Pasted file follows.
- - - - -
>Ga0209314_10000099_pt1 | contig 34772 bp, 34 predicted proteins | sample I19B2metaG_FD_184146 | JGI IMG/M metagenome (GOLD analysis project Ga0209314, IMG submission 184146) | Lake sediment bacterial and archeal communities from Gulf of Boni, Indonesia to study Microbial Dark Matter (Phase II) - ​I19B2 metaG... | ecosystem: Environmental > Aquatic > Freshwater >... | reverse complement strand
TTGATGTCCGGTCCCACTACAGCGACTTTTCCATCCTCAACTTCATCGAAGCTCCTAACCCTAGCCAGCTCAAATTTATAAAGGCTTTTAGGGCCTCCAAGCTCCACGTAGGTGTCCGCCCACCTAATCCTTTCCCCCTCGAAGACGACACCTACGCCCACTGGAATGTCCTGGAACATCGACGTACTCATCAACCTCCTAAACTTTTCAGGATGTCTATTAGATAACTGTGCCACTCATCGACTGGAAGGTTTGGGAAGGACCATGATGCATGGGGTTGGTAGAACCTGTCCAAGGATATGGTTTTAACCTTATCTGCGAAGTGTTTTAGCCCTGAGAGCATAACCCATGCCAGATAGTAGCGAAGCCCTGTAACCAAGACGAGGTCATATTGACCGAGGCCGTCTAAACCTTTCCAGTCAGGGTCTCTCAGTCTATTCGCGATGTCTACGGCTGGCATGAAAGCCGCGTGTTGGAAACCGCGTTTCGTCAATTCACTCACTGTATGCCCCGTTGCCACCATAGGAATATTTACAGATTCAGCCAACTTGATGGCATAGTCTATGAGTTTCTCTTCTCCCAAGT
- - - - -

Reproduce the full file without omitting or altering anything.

>Ga0209314_10000099_pt1 | contig 34772 bp, 34 predicted proteins | sample I19B2metaG_FD_184146 | JGI IMG/M metagenome (GOLD analysis project Ga0209314, IMG submission 184146) | Lake sediment bacterial and archeal communities from Gulf of Boni, Indonesia to study Microbial Dark Matter (Phase II) - ​I19B2 metaG... | ecosystem: Environmental > Aquatic > Freshwater >... | reverse complement strand
TTGATGTCCGGTCCCACTACAGCGACTTTTCCATCCTCAACTTCATCGAAGCTCCTAACCCTAGCCAGCTCAAATTTATAAAGGCTTTTAGGGCCTCCAAGCTCCACGTAGGTGTCCGCCCACCTAATCCTTTCCCCCTCGAAGACGACACCTACGCCCACTGGAATGTCCTGGAACATCGACGTACTCATCAACCTCCTAAACTTTTCAGGATGTCTATTAGATAACTGTGCCACTCATCGACTGGAAGGTTTGGGAAGGACCATGATGCATGGGGTTGGTAGAACCTGTCCAAGGATATGGTTTTAACCTTATCTGCGAAGTGTTTTAGCCCTGAGAGCATAACCCATGCCAGATAGTAGCGAAGCCCTGTAACCAAGACGAGGTCATATTGACCGAGGCCGTCTAAACCTTTCCAGTCAGGGTCTCTCAGTCTATTCGCGATGTCTACGGCTGGCATGAAAGCCGCGTGTTGGAAACCGCGTTTCGTCAATTCACTCACTGTATGCCCCGTTGCCACCATAGGAATATTTACAGATTCAGCCAACTTGATGGCATAGTCTATGAGTTTCTCTTCTCCCAAGT